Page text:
And now that you and a funder have learned more about each other and have begun building a relationship, it’s time to apply for funding! Just as in your discussion, your application needs to be transparent and accurate. Follow the guidance the program officer shared and give an honest description of what you do, your past outcomes, and current/future needs. The needs section of the proposal can get a little tricky. For instance, what if you are requesting funds for an employment program, but your community’s unemployment rate is actually very low? In these situations, you can pick and choose which data you include, but we recommend including the data even if it isn’t that compelling. Then, you can follow up with the context needed to show that funding is still necessary. For instance, you can say, “While our community has a relatively low unemployment rate, X% of jobs are minimum wage and do not pay enough to cover the costs of basic needs in our area.” Of course, you should only say that IF it’s true! It is better to get out in front of the funder’s potential hesitancy and address it directly. (Learn more on this by reading Don’t Just Write It, Cite It: Ethical Research in Grant Writing by Leah Hyman, GPC) You can do the same with outcomes. While you may have only served 10 people in a particular program last year, X% of them moved into permanent housing. You can strengthen the narrative while still being transparent.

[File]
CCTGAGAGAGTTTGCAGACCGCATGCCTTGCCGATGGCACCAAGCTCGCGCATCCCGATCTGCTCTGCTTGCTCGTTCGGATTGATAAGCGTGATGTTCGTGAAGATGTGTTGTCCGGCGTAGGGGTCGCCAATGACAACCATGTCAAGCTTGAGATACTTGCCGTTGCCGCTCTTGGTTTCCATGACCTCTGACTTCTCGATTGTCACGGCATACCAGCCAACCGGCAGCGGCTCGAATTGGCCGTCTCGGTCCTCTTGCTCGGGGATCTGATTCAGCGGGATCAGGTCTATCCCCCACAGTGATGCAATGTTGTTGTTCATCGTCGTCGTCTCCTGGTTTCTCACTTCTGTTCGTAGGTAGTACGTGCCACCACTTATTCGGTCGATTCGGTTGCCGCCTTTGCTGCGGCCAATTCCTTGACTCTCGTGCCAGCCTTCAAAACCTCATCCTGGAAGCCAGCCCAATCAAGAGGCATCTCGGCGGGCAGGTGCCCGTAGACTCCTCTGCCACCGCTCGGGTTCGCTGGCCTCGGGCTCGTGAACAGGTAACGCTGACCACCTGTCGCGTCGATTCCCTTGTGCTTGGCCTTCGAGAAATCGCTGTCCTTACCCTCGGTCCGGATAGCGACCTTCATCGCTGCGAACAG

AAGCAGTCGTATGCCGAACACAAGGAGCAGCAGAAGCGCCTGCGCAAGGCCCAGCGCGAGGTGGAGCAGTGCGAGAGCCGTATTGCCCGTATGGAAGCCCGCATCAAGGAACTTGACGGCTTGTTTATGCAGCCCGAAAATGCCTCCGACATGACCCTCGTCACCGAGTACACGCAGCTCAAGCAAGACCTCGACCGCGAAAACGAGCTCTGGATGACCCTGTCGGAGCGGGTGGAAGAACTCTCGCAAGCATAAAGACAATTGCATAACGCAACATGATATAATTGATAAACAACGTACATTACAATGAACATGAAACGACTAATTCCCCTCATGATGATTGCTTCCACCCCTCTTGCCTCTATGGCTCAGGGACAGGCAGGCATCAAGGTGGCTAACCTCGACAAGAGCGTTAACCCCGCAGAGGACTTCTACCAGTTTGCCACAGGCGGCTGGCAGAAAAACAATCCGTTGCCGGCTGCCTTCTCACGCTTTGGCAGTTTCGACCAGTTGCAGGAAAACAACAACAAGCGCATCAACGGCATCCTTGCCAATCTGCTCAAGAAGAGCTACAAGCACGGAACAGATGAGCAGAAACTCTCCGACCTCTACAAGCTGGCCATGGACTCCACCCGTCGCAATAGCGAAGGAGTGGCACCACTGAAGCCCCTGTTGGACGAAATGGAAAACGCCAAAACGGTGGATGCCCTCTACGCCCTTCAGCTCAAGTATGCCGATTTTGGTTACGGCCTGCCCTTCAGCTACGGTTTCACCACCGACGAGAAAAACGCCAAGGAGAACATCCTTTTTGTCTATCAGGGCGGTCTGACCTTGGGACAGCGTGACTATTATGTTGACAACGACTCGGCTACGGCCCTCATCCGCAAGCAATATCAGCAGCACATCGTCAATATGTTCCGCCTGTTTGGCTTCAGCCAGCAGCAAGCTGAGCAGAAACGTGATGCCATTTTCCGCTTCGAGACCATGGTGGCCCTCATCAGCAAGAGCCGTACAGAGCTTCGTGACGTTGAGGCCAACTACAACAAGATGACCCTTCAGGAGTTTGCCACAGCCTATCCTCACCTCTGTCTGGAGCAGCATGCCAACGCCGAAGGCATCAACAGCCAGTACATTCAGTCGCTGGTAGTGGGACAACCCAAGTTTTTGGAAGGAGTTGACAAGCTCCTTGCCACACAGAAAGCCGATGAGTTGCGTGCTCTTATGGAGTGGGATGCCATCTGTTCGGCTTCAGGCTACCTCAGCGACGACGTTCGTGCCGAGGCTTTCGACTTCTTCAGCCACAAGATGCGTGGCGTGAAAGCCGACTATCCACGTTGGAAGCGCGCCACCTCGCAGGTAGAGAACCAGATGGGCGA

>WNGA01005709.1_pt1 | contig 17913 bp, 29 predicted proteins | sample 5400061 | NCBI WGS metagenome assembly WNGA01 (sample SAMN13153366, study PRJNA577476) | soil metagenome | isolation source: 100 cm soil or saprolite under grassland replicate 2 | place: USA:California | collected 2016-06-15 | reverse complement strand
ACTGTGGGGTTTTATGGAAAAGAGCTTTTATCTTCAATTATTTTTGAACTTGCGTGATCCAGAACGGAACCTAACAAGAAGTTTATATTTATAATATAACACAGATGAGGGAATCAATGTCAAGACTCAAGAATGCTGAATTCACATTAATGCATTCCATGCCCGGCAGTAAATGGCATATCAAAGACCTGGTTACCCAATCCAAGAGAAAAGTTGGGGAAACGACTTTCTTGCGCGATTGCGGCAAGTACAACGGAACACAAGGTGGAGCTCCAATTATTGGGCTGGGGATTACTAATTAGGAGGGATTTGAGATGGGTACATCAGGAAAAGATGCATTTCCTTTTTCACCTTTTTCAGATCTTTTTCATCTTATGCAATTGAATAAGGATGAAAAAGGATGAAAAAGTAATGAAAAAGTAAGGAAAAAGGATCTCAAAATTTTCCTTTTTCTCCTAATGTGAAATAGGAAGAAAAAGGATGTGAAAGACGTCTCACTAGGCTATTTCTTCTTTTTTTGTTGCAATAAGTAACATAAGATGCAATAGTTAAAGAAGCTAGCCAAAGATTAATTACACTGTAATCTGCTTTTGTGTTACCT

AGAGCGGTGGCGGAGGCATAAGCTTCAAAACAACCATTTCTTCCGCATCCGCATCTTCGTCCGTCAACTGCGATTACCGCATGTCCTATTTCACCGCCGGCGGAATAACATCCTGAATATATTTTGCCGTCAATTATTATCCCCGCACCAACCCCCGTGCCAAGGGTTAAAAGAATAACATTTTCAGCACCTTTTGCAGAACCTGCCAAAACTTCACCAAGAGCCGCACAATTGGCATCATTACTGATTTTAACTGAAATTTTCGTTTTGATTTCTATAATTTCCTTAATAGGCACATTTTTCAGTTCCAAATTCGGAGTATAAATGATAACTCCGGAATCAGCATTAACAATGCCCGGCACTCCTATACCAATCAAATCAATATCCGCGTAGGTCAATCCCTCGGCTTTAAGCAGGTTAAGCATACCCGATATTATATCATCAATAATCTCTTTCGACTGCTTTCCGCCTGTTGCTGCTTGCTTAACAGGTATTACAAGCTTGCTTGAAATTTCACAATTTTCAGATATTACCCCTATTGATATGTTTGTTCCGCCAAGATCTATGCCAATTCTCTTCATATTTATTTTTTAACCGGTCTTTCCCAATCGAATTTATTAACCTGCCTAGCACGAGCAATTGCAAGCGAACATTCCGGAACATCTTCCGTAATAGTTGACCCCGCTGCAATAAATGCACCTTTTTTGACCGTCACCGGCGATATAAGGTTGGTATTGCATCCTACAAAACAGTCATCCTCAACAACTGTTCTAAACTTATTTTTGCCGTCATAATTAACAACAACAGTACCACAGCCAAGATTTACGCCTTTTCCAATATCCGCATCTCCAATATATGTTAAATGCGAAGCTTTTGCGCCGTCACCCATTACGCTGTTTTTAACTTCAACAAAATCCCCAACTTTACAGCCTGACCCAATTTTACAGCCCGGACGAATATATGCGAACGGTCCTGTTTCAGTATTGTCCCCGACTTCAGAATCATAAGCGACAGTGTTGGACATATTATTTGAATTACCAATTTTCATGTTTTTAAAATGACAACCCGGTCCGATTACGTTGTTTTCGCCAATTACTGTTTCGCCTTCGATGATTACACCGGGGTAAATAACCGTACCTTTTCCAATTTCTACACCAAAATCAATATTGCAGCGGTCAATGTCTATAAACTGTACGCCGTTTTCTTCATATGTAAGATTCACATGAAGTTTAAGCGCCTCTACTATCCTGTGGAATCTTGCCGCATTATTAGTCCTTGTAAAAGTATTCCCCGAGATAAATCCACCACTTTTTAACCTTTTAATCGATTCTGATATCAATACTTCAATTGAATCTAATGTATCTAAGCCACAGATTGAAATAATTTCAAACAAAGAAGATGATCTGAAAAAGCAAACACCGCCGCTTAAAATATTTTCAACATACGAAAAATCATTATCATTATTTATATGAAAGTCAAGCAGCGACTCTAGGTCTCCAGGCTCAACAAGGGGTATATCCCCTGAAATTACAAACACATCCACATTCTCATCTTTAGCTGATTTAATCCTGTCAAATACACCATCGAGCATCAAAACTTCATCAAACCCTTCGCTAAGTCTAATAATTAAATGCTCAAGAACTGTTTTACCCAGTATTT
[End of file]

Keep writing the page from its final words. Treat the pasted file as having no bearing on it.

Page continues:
Next step – you’re funded! Yay, you got the money! The end…right? Not even close. Being awarded funding is truly just the start of your relationship with that funder. Now it’s time to show them you are worthy. It is in this phase where organizations can start sliding down a slippery slope of ethically questionable behavior. You have a big check, and you know how to use it! You MUST spend the money as you said you would. Hopefully, you have appropriate accounting processes in place to help rein in that temptation. And you will likely have to report on how you used that money and how it impacted your target population. Make sure the finances are tracked properly, communicate with your program staff so they understand how much they can spend on particular needs, and make sure you immediately put your outcomes tracking in place if it isn’t there already. You don’t want to have to backtrack, or worse, estimate numbers when reporting time comes (red flag in the ethics department!). If you have the system in place from the start, you can ensure your reporting is accurate. Again, if the outcomes don’t look how you’d hoped they would at the end of the grant cycle, funders are generally understanding as long as you can explain the challenges that arose to impact those numbers.

While you ARE competing for funding and sustaining your organization is of the utmost importance to you, the way to truly care for your organization and those it serves is to commit to an ethical way of operating. In this way, you will build trusting relationships with funders who will continue to support you, and those you serve can also trust you to be a professional and reliable organization.

GPCI Competency #8: Knowledge of methods and strategies that cultivate and maintain relationships between fund-seeking and recipient organizations and funders

3. Identify methods of relationship cultivation, communication, recognition, and stewardship that might appeal to specific funders


Additional blogs in our Ethics series:
What if You Have Too Much of a Good Thing? by AGS Staff
Let’s Go Shopping! Ethics in Procurement, Part 1 by Whitney Gray, MA, GPC
Let’s Go Shopping! Ethics in Procurement, Part II by Whitney Gray, MA, GPC
Don’t Just Write It, Cite It: Ethical Research in Grant Writing by Leah Hyman, GPC